Testing Strategy

Testing is accomplished by amplifying the coding exons of the POU4F3 gene and ~10 bp of adjacent noncoding sequence, then determining the nucleotide sequence using standard dideoxy Sanger sequencing methods and a capillary electrophoresis instrument. We will also sequence any single exon (Test #100) in family members of patients with a known mutation or to confirm research results.

Indications for Test

The ideal POU4F3 test candidates are individuals who present with late-onset, bilateral, high-frequency, progressive, autosomal dominant nonsyndromic hearing loss.


Official Gene Symbol OMIM ID
POU4F3 602460
Inheritance Abbreviation
Autosomal Dominant AD
Autosomal Recessive AR
X-Linked XL
Mitochondrial MT


Name Inheritance OMIM ID
Deafness, Autosomal Dominant 15 AD 602459

Related Test

Nonsyndromic Hearing Loss and Deafness Sequencing Panel


Genetic Counselors
  • Baek J.I. et al. 2012. Orphanet Journal of Rare Diseases. 7: 60. PubMed ID: 22938506
  • Clough R.L. et al. 2004. Biochemical and Biophysical Research Communications. 324: 372-81. PubMed ID: 15465029
  • Collin R.W. et al. 2008. Human Mutation. 29: 545-54. PubMed ID: 18228599
  • Freitas É.L. et al. 2014. European Journal of Medical Genetics. 57: 125-8. PubMed ID: 24556497
  • Frydman M. et al. 2000. Archives of Otolaryngology--head & Neck Surgery. 126: 633-7. PubMed ID: 10807331
  • Hertzano R. et al. 2004. Human Molecular Genetics. 13: 2143-53. PubMed ID: 15254021
  • Hildebrand M.S. et al. 2008. Genetics in Medicine. 10: 797-804. PubMed ID: 18941426
  • Human Gene Mutation Database (Bio-base).
  • Miyagawa M. et al. 2013. PLoS One. 8: e71381. PubMed ID: 23967202
  • Mutai H. et al. 2013. Orphanet Journal of Rare Diseases. 8: 172. PubMed ID: 24164807
  • Pauw R.J. et al. 2008. Archives of Otolaryngology--head & Neck Surgery. 134: 294-300. PubMed ID: 18347256
  • Tornari C. et al. 2014. Plos One. 9: e112247. PubMed ID: 25372459
  • Towers E.R. et al. 2011. Journal of Cell Science. 124: 1145-55. PubMed ID: 21402877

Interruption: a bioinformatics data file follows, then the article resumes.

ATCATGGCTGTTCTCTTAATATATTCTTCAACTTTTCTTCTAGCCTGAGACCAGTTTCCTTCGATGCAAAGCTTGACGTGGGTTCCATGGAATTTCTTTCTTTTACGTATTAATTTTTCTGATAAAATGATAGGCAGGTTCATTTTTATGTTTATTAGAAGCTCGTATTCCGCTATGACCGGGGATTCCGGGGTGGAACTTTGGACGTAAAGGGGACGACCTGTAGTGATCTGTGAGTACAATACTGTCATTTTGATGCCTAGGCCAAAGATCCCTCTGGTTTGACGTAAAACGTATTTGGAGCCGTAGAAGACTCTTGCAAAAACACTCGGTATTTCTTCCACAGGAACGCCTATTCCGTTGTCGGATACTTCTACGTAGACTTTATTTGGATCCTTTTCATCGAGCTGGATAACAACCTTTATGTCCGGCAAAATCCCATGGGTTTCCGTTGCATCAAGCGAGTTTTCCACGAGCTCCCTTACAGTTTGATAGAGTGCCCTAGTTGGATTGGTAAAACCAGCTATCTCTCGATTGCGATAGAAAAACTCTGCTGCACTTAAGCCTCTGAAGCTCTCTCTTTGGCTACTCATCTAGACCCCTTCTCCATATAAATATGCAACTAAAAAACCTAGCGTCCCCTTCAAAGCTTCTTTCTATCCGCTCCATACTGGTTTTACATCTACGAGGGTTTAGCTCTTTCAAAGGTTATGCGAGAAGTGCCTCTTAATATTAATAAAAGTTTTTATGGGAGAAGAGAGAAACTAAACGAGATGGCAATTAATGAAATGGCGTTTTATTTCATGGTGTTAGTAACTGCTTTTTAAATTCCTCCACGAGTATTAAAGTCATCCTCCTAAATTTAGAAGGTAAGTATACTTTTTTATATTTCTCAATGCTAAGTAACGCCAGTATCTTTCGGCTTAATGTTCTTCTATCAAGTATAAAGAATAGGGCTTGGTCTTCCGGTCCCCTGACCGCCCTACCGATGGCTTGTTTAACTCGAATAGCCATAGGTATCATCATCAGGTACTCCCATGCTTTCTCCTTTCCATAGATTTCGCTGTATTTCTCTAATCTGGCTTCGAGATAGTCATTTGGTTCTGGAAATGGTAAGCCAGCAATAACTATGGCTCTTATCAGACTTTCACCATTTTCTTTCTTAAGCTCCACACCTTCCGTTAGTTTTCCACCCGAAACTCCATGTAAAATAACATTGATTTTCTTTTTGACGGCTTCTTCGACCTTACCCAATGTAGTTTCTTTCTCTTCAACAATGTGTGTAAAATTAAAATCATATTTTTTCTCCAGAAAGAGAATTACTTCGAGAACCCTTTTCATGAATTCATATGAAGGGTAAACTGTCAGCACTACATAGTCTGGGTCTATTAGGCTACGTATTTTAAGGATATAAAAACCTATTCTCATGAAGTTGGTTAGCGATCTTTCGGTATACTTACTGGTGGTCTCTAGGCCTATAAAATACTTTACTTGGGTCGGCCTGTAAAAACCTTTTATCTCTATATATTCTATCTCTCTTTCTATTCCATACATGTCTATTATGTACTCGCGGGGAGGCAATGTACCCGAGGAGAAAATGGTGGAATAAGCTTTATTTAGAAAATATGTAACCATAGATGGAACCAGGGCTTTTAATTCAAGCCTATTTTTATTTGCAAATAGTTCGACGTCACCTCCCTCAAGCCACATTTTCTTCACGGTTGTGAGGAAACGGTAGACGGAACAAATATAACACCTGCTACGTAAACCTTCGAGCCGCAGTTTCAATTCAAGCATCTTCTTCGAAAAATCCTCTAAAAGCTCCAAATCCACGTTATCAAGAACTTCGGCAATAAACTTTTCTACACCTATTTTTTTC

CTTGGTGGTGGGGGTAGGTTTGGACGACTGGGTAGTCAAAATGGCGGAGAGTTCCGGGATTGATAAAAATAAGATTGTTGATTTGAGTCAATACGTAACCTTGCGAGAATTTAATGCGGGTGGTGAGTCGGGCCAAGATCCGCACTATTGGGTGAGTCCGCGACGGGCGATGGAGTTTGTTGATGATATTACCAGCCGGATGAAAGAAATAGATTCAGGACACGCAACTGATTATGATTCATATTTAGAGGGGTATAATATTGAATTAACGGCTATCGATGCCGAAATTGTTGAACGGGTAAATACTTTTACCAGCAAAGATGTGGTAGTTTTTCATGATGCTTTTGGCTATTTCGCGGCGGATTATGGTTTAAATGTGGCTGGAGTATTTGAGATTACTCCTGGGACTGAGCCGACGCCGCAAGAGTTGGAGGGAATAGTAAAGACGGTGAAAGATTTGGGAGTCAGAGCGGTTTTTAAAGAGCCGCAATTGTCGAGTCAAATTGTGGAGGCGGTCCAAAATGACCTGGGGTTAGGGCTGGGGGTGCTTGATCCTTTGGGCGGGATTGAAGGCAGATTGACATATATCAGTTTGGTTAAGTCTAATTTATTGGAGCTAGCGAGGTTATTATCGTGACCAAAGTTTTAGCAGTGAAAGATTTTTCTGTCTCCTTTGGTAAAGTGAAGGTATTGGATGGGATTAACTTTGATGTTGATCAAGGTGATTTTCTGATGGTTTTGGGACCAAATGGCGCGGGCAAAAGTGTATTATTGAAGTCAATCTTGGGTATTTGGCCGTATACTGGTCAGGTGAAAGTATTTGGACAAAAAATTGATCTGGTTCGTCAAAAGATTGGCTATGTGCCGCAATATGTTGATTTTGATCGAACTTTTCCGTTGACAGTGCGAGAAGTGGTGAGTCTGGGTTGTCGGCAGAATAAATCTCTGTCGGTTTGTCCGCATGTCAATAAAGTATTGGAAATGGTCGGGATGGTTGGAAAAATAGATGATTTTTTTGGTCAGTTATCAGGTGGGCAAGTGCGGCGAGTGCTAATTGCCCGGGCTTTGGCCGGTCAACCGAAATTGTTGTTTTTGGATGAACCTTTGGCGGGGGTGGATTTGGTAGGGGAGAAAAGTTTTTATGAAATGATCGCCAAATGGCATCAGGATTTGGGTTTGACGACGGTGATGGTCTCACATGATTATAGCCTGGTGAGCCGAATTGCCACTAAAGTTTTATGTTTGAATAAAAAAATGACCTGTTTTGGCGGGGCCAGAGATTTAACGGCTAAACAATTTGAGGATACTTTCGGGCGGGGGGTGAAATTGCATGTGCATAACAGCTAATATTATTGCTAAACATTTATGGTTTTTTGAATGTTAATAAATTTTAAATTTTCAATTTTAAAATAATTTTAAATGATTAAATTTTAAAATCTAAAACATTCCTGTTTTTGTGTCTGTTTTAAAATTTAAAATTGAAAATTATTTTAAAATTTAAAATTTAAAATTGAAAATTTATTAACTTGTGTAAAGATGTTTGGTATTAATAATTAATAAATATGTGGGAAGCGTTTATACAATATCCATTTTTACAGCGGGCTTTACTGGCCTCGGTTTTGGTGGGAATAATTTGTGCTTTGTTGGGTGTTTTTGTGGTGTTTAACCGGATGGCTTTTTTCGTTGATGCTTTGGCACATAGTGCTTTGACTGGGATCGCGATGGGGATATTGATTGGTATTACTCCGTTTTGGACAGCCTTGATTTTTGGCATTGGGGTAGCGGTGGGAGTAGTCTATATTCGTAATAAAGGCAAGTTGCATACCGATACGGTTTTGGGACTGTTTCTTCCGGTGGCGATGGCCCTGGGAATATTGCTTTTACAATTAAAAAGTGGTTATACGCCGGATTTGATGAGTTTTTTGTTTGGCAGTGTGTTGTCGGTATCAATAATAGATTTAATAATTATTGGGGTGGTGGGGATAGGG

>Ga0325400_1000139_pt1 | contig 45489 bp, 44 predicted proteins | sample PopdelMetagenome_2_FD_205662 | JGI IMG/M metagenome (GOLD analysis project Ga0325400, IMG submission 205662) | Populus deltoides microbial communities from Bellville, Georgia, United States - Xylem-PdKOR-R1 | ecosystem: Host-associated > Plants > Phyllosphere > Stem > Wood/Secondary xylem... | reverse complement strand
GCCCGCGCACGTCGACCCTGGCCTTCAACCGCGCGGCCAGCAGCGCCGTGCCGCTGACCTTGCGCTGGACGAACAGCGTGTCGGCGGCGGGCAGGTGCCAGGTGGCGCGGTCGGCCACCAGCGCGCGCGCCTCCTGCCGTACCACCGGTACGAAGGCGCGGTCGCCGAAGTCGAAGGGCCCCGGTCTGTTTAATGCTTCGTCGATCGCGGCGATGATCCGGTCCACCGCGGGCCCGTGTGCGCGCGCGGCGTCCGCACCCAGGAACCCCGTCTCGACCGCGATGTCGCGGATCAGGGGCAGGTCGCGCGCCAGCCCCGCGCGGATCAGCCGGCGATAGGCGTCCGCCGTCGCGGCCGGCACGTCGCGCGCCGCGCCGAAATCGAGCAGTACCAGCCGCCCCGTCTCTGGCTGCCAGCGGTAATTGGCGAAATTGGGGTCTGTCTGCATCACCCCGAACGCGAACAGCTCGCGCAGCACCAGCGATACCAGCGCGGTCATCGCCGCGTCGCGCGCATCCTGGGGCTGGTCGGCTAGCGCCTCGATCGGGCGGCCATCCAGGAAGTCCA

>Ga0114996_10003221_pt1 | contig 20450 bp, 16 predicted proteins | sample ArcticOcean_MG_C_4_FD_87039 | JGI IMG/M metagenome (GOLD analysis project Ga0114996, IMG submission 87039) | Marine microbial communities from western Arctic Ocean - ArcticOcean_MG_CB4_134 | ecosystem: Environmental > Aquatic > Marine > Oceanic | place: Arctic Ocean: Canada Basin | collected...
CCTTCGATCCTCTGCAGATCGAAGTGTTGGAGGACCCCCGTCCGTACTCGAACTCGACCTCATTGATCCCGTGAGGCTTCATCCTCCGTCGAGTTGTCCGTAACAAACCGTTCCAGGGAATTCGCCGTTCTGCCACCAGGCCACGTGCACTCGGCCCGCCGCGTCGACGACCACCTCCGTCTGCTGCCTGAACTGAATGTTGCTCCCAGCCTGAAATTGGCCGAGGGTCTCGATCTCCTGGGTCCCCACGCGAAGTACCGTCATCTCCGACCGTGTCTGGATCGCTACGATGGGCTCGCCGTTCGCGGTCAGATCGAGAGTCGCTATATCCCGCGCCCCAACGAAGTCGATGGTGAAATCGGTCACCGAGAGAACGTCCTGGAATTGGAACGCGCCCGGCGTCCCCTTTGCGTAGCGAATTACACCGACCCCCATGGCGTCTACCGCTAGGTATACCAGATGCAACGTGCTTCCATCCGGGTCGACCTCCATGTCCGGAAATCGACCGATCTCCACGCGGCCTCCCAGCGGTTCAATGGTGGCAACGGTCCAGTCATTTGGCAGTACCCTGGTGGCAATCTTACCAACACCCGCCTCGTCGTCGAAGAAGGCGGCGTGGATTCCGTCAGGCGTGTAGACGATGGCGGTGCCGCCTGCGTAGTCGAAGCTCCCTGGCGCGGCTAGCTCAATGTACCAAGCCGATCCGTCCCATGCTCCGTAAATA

• Vahava O. et al. 1998. Science (new York, N.y.). 279: 1950-4. PubMed ID: 9506947
  • Wei Q. et al. 2014. Journal of Translational Medicine. 12: 311. PubMed ID: 25388789
  • Weiss S. et al. 2003. Molecular and Cellular Biology. 23: 7957-64. PubMed ID: 14585957
  • Xiang M. et al. 1995. The Journal of Neuroscience : the Official Journal of the Society For Neuroscience. 15: 4762-85. PubMed ID: 7623109
  • Xiang M. et al. 1997. Proceedings of the National Academy of Sciences of the United States of America. 94: 9445-50. PubMed ID: 9256502
  • Xiang M. et al. 1998. Development (cambridge, England). 125: 3935-46. PubMed ID: 9735355
  • Yang T. et al. 2013. Orphanet Journal of Rare Diseases. 8: 85. PubMed ID: 23767834
  • Yoshimura H. et al. 2014. Plos One. 9: e92547. PubMed ID: 24676347
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Bi-Directional Sanger Sequencing

Test Procedure

Nomenclature for sequence variants was from the Human Genome Variation Society (  As required, DNA is extracted from the patient specimen.  PCR is used to amplify the indicated exons plus additional flanking non-coding sequence.  After cleaning of the PCR products, cycle sequencing is carried out using the ABI Big Dye Terminator v.3.0 kit.  Products are resolved by electrophoresis on an ABI 3730xl capillary sequencer.  In most cases, sequencing is performed in both forward and reverse directions; in some cases, sequencing is performed twice in either the forward or reverse directions.  In nearly all cases, the full coding region of each exon as well as 10 bases of non-coding DNA flanking the exon are sequenced.

Analytical Validity